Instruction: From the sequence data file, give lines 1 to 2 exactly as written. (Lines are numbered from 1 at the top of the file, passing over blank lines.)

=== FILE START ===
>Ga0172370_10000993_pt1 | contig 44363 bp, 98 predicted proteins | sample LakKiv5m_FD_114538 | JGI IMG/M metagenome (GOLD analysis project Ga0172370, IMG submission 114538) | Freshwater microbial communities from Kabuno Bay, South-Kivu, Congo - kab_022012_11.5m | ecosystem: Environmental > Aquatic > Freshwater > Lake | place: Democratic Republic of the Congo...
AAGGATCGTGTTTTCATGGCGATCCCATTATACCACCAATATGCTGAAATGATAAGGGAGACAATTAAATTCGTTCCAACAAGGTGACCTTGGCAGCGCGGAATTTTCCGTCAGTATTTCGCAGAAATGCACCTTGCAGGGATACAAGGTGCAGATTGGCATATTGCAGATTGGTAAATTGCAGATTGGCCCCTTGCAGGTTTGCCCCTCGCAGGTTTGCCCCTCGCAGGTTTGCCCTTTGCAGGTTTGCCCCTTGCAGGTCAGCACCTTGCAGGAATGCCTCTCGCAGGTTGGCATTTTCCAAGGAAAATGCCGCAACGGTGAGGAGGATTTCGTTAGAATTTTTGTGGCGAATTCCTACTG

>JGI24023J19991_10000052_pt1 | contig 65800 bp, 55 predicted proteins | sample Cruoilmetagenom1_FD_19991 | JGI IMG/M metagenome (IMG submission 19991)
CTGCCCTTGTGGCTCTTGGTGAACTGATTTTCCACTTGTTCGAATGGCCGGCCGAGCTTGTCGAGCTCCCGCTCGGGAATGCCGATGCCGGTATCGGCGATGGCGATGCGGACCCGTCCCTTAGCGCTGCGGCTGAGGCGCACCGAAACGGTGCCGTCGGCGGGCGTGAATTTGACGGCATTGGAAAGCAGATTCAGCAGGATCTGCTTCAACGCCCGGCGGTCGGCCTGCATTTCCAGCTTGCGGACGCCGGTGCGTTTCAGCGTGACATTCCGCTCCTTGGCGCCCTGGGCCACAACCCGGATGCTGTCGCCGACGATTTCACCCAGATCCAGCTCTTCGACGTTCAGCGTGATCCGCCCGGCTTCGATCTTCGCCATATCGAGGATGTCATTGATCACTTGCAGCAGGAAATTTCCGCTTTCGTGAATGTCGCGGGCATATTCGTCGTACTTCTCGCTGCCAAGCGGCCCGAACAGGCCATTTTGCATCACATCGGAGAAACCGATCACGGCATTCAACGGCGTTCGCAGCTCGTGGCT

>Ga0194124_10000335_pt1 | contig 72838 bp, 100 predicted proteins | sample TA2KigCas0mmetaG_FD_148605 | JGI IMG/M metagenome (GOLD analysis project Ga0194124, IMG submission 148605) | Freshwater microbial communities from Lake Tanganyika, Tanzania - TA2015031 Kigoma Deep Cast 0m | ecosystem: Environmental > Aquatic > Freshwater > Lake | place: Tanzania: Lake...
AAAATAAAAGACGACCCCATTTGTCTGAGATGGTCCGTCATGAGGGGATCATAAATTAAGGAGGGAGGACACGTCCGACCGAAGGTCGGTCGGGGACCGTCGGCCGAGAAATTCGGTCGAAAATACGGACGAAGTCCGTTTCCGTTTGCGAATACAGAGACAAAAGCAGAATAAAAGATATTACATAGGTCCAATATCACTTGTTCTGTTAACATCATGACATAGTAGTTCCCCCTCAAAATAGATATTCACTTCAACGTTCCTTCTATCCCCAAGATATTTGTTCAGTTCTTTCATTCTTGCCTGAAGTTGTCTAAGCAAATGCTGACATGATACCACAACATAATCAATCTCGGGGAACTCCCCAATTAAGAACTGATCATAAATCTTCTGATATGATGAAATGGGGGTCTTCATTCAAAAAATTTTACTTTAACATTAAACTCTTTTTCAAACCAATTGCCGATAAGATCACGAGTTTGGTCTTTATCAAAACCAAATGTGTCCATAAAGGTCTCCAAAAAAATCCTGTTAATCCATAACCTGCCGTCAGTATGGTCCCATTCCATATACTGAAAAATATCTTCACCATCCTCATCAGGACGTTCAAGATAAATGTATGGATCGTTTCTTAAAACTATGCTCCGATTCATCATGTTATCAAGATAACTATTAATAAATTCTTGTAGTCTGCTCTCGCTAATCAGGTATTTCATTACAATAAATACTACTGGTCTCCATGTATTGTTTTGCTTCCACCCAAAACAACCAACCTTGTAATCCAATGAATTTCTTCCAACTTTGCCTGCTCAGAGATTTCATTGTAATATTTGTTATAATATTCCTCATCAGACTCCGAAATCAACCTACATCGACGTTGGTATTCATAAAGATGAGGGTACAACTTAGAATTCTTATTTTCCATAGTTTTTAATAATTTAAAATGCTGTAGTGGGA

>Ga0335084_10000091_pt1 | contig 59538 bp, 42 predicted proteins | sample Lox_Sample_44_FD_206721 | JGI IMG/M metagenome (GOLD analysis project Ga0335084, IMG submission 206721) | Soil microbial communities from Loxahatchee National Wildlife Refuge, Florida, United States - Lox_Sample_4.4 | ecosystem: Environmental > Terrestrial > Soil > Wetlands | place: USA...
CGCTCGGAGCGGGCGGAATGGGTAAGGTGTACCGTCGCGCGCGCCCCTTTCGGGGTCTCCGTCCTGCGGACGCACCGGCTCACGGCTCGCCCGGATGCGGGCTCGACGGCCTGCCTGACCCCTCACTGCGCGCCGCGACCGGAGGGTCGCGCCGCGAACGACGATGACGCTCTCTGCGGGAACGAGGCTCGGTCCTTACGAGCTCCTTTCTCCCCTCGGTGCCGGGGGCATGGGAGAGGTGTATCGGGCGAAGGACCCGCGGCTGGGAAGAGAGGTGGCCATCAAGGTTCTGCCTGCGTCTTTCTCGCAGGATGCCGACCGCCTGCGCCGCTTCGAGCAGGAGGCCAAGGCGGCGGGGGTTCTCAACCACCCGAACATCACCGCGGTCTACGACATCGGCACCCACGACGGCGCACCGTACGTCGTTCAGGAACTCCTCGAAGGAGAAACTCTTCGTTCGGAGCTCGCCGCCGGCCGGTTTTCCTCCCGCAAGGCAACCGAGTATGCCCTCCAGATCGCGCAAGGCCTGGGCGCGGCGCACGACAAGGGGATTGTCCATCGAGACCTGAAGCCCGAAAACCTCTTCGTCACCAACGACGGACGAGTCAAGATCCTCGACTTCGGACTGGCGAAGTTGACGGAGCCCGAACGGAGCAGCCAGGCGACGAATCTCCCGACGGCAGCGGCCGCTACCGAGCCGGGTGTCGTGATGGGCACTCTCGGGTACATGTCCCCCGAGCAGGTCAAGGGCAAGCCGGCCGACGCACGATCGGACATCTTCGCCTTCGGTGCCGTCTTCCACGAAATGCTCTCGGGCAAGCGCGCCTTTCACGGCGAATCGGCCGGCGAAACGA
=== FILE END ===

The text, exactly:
>Ga0172370_10000993_pt1 | contig 44363 bp, 98 predicted proteins | sample LakKiv5m_FD_114538 | JGI IMG/M metagenome (GOLD analysis project Ga0172370, IMG submission 114538) | Freshwater microbial communities from Kabuno Bay, South-Kivu, Congo - kab_022012_11.5m | ecosystem: Environmental > Aquatic > Freshwater > Lake | place: Democratic Republic of the Congo...
AAGGATCGTGTTTTCATGGCGATCCCATTATACCACCAATATGCTGAAATGATAAGGGAGACAATTAAATTCGTTCCAACAAGGTGACCTTGGCAGCGCGGAATTTTCCGTCAGTATTTCGCAGAAATGCACCTTGCAGGGATACAAGGTGCAGATTGGCATATTGCAGATTGGTAAATTGCAGATTGGCCCCTTGCAGGTTTGCCCCTCGCAGGTTTGCCCCTCGCAGGTTTGCCCTTTGCAGGTTTGCCCCTTGCAGGTCAGCACCTTGCAGGAATGCCTCTCGCAGGTTGGCATTTTCCAAGGAAAATGCCGCAACGGTGAGGAGGATTTCGTTAGAATTTTTGTGGCGAATTCCTACTG